The lights are on
A few days ago, Harmonix pulled the plug on its internally developed Rock Band DLC. Don McLean’s “American Pie” broke the 281-week streak of content for the game, an impressive figure by any measure. Just because they managed to pull it off, don’t assume it was easy. I wrote a feature in the upcoming issue of Game Informer about some of the behind-the-scenes wrangling it took to work with musicians and publishers. That was only part of the story. Read on to learn about some of the technical hurdles the studio had to overcome.
New Tech, New Problems
From the outset of Rock Band’s development, the team at Harmonix knew that DLC was going to be a large part of the game’s formula. They flirted with post-launch content while they were still developing the first few installments in the Guitar Hero series, but it didn’t come anywhere close to approaching the scale they were looking at with their band-focused game.
“These games are all about the music and amplifying the emotional impact of the music, and so the degree which you enjoy the play experience is directly proportional to the degree to which you enjoy the music you’re playing,” says Alex Rigopulos, co-founder and CEO of Harmonix. “Offering a large, diverse library of music was going to be a core aspect of the experience from the very beginning.”
Rock Band was released during a transitional period in the current hardware generation’s life cycle. By 2007, DLC was no longer a novelty in the console space, but it wasn’t as integral to gaming as it is now. That meant Harmonix would have to forge strong relationships with Sony and Microsoft if they wanted their consoles to accommodate the impending barrage of incoming downloads.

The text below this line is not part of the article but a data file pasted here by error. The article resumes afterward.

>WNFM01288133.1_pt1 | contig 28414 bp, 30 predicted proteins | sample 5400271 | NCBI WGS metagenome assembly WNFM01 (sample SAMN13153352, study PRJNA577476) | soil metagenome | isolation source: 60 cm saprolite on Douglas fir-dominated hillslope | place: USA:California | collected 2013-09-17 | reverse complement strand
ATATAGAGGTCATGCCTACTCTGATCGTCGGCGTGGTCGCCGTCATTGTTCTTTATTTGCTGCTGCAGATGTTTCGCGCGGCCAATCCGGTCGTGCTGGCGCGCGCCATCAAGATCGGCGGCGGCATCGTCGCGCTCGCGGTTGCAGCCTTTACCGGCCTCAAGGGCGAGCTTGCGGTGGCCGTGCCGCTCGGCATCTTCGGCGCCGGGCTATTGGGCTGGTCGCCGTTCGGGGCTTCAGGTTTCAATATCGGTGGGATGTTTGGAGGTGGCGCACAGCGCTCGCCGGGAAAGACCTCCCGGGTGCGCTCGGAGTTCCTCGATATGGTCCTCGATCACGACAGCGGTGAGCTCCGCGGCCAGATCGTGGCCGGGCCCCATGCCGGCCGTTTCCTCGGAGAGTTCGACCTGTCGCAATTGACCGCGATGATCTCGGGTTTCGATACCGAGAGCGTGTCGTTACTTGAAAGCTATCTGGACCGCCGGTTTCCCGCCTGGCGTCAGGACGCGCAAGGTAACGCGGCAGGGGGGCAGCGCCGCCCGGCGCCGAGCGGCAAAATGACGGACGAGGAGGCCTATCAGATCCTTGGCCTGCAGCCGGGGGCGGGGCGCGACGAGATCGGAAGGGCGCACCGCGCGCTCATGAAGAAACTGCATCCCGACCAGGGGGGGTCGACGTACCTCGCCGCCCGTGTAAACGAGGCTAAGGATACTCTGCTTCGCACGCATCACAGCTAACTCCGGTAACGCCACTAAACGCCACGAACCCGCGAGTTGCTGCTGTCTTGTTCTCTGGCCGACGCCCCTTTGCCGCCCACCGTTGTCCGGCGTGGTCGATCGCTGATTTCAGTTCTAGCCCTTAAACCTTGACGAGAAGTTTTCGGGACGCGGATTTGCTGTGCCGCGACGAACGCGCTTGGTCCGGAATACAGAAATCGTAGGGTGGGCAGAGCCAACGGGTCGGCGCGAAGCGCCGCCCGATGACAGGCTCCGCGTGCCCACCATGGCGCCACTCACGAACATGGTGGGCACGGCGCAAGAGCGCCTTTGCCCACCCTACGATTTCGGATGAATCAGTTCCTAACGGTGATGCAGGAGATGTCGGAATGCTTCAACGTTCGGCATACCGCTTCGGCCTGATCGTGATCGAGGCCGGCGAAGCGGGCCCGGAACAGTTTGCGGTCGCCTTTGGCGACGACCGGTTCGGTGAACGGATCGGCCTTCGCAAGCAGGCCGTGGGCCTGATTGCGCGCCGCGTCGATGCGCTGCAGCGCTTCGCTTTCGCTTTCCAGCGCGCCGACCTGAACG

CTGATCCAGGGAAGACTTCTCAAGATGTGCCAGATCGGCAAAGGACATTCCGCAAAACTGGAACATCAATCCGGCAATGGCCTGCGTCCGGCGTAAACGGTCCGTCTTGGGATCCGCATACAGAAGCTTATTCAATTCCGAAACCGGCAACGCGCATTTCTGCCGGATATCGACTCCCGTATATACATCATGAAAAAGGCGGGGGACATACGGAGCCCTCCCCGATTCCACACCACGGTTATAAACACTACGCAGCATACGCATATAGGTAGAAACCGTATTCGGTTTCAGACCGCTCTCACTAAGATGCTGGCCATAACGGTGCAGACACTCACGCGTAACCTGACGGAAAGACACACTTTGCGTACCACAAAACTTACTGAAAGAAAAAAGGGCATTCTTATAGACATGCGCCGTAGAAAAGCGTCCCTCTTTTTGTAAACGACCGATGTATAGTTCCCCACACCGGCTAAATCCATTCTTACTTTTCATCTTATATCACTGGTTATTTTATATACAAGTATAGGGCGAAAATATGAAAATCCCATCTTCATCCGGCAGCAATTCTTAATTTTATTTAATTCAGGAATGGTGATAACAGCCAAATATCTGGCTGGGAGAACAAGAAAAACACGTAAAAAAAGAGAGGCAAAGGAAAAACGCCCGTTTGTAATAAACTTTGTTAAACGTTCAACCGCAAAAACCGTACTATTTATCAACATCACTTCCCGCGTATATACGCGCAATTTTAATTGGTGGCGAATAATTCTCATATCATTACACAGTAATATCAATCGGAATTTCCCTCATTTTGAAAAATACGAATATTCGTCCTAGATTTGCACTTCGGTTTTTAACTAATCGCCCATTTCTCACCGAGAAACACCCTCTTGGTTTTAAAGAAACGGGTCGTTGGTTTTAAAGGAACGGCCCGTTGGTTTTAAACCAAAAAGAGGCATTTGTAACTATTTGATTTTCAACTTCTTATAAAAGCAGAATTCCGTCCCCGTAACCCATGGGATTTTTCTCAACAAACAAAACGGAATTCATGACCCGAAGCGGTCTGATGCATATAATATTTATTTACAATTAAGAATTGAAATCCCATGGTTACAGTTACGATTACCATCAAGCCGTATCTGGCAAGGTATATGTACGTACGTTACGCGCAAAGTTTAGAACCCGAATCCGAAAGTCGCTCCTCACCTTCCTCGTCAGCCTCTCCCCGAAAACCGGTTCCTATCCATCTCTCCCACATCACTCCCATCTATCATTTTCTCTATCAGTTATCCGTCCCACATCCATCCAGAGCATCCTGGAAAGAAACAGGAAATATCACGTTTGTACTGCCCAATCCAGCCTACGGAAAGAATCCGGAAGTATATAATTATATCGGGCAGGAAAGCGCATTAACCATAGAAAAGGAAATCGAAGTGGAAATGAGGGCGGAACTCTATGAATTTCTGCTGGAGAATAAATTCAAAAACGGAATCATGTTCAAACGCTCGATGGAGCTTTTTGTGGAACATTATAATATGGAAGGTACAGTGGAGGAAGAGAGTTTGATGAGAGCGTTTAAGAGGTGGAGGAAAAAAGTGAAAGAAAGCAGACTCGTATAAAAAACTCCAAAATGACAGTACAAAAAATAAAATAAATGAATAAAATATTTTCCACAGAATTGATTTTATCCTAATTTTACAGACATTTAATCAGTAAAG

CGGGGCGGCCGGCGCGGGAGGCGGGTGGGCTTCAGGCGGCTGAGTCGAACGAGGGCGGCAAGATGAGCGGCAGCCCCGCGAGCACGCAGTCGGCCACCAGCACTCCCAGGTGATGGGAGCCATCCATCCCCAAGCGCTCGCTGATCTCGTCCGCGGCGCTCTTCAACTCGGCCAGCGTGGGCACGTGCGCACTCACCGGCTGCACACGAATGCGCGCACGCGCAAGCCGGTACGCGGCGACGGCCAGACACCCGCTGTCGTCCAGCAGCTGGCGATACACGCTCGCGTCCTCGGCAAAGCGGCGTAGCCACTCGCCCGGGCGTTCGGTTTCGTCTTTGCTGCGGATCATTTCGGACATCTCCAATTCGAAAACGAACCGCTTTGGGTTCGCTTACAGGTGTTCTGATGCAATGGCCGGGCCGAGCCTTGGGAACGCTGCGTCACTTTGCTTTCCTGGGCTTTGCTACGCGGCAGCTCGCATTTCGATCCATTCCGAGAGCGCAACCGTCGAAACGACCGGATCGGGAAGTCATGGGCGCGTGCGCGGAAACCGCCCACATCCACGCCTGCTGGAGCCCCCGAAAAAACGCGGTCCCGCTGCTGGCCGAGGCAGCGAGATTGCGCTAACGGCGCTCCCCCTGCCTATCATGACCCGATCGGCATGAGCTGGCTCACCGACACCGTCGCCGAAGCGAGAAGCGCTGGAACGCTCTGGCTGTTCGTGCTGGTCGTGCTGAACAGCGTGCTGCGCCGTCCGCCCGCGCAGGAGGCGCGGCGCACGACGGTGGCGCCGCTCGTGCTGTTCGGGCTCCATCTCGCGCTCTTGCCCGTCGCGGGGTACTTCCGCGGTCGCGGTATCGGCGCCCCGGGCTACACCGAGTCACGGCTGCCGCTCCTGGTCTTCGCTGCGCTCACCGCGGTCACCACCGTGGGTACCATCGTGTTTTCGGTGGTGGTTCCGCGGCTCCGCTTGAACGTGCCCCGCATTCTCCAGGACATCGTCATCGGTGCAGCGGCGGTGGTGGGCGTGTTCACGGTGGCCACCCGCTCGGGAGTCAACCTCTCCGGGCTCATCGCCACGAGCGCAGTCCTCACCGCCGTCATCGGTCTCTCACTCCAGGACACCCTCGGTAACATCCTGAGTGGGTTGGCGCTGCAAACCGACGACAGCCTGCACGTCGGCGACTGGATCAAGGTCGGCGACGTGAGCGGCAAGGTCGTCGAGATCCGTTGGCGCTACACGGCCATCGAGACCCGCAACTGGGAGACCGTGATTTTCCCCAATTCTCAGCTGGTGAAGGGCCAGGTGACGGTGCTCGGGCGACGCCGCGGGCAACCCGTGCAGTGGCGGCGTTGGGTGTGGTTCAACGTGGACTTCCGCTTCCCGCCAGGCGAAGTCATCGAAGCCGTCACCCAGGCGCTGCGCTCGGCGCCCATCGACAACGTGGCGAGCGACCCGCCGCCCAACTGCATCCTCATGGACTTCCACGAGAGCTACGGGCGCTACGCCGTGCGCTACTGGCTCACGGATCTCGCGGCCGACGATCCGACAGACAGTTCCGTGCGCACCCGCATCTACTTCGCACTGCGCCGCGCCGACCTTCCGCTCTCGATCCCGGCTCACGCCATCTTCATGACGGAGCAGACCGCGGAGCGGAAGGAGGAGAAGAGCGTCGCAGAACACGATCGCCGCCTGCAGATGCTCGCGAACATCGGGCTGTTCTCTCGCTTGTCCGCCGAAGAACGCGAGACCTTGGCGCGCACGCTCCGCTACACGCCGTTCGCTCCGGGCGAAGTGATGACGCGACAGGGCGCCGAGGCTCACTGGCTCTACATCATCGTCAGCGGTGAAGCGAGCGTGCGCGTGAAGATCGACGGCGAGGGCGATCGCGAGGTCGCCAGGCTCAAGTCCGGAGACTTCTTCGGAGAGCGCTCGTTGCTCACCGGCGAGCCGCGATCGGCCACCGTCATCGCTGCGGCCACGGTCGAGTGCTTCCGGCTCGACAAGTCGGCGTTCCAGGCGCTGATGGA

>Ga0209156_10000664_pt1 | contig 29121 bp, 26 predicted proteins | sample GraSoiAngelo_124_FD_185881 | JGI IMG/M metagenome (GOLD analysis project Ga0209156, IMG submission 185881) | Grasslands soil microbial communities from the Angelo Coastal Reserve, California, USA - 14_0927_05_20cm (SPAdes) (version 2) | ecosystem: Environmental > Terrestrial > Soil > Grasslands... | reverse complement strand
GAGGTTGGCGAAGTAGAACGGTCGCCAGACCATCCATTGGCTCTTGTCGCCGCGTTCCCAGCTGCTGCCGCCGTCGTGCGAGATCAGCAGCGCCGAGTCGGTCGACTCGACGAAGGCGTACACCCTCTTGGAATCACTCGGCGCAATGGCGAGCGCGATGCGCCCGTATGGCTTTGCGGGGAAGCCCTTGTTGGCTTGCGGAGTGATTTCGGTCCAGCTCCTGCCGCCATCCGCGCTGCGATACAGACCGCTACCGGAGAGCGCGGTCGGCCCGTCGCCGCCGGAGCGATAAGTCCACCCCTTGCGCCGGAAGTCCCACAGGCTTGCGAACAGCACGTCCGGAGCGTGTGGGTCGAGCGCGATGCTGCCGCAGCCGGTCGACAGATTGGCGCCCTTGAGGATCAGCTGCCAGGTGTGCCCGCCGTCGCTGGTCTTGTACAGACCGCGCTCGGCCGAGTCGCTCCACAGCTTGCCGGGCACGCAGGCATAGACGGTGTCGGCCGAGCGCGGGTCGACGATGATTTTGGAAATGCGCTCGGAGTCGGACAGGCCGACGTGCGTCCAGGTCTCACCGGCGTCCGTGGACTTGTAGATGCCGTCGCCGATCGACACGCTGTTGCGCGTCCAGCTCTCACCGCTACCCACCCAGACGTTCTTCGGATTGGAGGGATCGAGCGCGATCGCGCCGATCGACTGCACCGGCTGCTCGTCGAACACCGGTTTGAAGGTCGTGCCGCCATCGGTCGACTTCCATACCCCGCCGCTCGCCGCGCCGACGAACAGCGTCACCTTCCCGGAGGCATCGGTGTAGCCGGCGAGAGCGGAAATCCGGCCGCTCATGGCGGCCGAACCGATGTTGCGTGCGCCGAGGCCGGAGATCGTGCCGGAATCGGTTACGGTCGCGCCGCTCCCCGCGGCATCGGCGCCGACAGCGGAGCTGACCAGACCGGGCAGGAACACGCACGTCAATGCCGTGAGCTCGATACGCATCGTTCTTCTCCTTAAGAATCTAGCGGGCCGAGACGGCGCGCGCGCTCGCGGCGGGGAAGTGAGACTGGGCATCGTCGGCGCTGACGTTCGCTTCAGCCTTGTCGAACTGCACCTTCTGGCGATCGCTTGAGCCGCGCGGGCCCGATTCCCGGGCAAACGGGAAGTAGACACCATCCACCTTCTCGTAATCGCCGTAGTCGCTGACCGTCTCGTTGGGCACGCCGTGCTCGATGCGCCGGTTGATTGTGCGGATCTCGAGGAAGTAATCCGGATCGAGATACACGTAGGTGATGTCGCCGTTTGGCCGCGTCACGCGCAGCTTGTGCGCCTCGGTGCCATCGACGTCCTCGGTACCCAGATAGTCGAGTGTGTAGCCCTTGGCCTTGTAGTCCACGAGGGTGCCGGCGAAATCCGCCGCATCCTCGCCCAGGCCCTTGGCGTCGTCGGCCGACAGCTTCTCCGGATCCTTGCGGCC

“You’re talking about these big systems that are meant to handle a map pack a quarter for a Call of Duty game, and instead we’re putting out 6-12 pieces of content every week,” says John Drake, director of communications and brand management at Harmonix. “The support we needed from the first-party side was really humongous and impressive, and to their credit, for all the conflict and struggle that went on with this, they really held up their end of the bargain a lot of the time.”
Microsoft and Sony eventually tweaked the way users browsed content on their systems, making it easier to rapidly sort through dozens (or hundreds) of pieces of DLC than when the consoles launched.
“I give those organizations credit for being willing to work with us on that,” says chief creative officer Greg LoPiccolo. “At the point we proposed it, it wasn’t really technically possible. The DLC infrastructure was like, ‘We’ll have a dozen expansion packs, tops.’ But just enumerating hundreds of pieces of separate content, just the tech wasn’t even in place, and we were fortunate to have people who worked hard to develop that tech, because a lot of it was developed for Rock Band, and then it paid off and everybody did fine.”
Getting It In
Once the contracts were signed and the master recordings were secured (if at all possible), Harmonix began the work of transposing musical compositions into something that could be played with relatively simple inputs. It’s easy to forget the necessary challenge that comes with downgrading a complicated guitar melody into something that’s playable – and enjoyable – on a plastic guitar with five buttons.
“Instead of level designers, which the typical game studio has, we had this fleet of musicians who were plying their skills as musicians to craft gameplay in these levels,” says Rigopulos. “It was almost like a manufacturing-line process of these talented musicians, day in, day out, getting in these awesome new multitracks and getting to work crafting those note patterns. It was a sight to behold.”
Rock Band grew enormously popular, and Harmonix was constantly approached by musicians hoping to get their songs into the game. After all, it was good way for smaller acts to get their music out to audiences who may have been previously unreachable. Harmonix knew they didn’t have the staffing to take on all those projects, but they came up with the Rock Band Network as a solution.
It launched in 2010, and it allowed artists to use the same tools that Harmonix employs to bring their own tracks into the game.
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